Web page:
Many runners agree that the best stretch of the San Francisco Marathon is running over the Golden Gate Bridge, at the very start of the race - leaving 17 miles left to the finish line. “It feels special because they close down the road for you,” says Sabrina Ahmad. “It’s the most surreal feeling.”
Ahmad made this observation while flat on her back on a green cot in UCSF Sport Medicine’s finish line tent, resting from dehydration and exhaustion after the race. She is one of more than 1,000 runners that needs medical attention every year. “I’m in the medical tent today because I pushed myself," she said. "I get competitive while I’m running.”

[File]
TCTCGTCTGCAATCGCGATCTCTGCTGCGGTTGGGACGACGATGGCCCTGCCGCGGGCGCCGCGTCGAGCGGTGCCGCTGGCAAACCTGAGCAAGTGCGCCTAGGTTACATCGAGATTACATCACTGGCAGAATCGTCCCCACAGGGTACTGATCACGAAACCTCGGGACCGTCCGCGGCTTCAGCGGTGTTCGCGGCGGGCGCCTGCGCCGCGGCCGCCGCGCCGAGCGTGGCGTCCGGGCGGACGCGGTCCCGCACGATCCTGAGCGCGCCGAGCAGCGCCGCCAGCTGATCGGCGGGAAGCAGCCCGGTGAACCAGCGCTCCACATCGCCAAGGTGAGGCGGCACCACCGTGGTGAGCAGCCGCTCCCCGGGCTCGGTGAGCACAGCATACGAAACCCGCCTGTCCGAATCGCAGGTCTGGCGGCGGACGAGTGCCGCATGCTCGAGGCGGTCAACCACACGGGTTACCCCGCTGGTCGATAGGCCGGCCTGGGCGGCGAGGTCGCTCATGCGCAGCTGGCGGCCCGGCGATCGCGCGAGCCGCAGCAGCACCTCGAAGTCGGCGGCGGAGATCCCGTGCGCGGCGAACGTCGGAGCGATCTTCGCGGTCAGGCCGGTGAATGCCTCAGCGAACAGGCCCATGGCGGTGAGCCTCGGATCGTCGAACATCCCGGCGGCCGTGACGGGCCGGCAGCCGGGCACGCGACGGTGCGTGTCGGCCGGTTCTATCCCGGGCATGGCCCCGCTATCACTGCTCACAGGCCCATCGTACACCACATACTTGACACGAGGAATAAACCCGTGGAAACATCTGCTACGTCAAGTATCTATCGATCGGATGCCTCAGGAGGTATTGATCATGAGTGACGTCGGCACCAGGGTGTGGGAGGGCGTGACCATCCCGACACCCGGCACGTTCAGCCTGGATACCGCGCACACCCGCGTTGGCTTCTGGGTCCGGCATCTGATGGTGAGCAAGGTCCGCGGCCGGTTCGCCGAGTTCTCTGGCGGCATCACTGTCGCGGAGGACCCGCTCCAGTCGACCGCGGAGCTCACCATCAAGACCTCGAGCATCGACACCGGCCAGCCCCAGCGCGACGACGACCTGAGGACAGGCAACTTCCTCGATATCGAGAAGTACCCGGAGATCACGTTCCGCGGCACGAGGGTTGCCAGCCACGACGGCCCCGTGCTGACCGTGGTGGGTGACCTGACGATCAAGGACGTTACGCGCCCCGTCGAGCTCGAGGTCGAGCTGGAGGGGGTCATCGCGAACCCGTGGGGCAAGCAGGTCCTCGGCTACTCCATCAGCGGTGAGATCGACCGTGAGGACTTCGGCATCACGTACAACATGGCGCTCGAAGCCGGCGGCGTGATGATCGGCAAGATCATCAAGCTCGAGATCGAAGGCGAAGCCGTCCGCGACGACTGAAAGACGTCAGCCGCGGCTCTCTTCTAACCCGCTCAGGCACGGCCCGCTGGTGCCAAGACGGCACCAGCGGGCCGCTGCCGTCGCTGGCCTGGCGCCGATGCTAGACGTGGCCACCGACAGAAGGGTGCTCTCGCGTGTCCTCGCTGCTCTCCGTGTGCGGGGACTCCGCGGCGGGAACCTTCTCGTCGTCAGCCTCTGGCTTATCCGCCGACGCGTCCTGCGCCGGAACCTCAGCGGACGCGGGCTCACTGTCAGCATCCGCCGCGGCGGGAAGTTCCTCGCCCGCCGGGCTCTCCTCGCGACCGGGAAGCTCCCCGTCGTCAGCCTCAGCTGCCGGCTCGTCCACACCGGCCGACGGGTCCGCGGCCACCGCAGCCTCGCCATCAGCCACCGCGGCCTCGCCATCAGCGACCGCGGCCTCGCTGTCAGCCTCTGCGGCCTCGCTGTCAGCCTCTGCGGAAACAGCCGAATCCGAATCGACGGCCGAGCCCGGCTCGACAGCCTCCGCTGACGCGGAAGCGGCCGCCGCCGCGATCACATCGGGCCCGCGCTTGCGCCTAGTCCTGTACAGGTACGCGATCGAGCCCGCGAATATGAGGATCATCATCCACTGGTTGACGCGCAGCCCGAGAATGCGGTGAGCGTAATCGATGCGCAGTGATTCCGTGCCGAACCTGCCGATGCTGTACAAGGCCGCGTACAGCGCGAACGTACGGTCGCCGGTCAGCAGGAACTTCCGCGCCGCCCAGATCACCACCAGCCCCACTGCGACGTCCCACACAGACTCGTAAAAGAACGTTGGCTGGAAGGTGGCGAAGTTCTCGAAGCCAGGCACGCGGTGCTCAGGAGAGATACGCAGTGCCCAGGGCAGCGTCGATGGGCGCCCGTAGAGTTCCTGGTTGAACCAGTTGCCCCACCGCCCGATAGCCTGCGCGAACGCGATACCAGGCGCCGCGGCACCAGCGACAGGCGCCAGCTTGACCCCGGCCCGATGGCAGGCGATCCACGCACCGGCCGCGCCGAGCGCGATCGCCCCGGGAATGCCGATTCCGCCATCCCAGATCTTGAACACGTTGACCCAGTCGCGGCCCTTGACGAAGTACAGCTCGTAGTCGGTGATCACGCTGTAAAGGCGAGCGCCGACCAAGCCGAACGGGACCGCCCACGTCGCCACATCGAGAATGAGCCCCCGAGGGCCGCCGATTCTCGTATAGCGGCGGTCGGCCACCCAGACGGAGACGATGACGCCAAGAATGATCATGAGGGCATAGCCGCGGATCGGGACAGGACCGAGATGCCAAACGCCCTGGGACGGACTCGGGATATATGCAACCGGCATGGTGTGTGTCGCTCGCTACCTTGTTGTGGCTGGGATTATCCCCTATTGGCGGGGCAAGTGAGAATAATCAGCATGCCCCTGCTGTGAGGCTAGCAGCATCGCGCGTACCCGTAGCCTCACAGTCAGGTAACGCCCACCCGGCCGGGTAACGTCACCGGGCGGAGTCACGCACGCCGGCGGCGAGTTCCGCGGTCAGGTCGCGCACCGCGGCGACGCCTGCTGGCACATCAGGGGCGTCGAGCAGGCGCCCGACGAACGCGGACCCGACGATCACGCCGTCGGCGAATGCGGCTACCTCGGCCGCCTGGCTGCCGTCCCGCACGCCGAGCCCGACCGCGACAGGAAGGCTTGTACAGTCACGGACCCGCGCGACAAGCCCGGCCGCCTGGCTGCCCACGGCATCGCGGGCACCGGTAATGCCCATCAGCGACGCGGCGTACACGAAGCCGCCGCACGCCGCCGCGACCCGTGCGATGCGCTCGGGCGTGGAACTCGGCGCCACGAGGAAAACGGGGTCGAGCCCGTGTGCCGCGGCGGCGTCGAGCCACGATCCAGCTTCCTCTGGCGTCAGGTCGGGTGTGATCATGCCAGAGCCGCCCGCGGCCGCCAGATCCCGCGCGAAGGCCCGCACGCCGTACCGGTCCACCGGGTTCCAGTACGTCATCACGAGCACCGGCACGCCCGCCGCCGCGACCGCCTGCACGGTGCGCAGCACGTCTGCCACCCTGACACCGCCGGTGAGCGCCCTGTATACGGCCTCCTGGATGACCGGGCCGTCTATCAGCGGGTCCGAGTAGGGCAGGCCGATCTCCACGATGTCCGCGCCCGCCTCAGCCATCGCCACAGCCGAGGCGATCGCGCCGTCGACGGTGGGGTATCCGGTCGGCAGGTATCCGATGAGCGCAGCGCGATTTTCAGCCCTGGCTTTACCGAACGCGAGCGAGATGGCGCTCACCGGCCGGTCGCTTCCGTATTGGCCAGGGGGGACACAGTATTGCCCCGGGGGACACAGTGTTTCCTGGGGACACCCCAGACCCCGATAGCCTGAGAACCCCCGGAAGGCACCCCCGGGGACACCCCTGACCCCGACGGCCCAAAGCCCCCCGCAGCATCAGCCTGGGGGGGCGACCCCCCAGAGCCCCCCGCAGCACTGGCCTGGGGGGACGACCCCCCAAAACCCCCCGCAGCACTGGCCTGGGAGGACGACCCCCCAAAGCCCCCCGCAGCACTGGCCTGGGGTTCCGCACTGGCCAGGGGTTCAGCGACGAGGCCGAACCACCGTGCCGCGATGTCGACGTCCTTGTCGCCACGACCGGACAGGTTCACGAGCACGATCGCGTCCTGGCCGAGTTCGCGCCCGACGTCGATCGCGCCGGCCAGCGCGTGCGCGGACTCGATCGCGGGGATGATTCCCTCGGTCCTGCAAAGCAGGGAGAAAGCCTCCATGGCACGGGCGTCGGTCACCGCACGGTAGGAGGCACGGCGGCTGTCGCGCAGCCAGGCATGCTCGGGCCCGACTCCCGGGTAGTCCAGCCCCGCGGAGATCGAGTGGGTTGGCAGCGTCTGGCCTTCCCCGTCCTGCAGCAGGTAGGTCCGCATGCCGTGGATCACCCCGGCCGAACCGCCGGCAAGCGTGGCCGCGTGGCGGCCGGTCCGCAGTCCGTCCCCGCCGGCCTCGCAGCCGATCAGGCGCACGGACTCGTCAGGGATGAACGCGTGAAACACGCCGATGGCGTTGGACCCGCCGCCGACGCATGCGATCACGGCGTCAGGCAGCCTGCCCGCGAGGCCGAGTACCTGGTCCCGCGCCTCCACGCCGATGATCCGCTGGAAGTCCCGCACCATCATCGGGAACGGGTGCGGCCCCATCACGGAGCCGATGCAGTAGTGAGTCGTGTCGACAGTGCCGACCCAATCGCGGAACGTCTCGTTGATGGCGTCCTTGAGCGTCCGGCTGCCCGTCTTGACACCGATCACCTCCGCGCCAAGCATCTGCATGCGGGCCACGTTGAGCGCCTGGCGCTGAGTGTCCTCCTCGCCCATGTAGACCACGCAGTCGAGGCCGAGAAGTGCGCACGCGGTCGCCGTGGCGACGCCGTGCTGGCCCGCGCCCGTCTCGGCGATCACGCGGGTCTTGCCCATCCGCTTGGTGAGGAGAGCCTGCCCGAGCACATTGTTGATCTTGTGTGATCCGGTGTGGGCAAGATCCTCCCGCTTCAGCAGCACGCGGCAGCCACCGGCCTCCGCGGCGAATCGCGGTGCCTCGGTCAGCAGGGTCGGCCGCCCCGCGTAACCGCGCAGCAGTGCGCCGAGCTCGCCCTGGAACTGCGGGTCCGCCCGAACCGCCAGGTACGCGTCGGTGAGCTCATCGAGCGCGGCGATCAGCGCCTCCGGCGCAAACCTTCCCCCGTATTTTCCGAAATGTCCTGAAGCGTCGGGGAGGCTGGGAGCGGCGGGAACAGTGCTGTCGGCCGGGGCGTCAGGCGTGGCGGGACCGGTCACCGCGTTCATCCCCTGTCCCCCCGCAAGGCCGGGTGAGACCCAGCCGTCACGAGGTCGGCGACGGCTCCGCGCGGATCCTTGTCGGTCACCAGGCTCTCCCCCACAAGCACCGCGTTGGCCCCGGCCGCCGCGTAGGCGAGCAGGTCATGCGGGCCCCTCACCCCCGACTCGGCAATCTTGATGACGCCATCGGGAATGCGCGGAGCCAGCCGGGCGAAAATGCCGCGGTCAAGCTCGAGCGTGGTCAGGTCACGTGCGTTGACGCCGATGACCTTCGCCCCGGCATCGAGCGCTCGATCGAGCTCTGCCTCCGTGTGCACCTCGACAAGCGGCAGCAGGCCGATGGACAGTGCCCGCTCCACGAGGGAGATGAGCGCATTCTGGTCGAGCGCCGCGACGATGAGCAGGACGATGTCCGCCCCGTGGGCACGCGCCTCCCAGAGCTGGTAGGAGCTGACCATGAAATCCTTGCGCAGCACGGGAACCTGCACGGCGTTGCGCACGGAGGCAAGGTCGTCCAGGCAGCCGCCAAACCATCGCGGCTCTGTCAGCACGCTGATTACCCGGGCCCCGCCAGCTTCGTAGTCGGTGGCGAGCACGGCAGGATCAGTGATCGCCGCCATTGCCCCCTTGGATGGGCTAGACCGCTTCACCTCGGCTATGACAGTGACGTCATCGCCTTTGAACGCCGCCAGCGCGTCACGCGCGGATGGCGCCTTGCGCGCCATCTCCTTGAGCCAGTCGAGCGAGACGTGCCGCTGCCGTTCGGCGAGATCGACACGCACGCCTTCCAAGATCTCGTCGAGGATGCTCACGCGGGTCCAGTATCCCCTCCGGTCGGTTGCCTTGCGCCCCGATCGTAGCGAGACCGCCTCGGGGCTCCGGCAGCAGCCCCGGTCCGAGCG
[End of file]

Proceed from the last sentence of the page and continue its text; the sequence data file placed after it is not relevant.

On race day, UCSF’s medical team took care of runners with injuries ranging from sore muscles to strained ligaments to an open wound requiring stitches and even, sometimes, to something far more serious.
While not a contact sport, running can be dangerous. “The rate of cardiac death among runners is between one in 15,000 to one in 50,000,” said Anthony Luke, MD, the medical director for the marathon. “So it’s necessary to give care to the athletes. A lot of people in the Bay Area enjoy this race and its great to be able to do what we can do keep the runners safe.”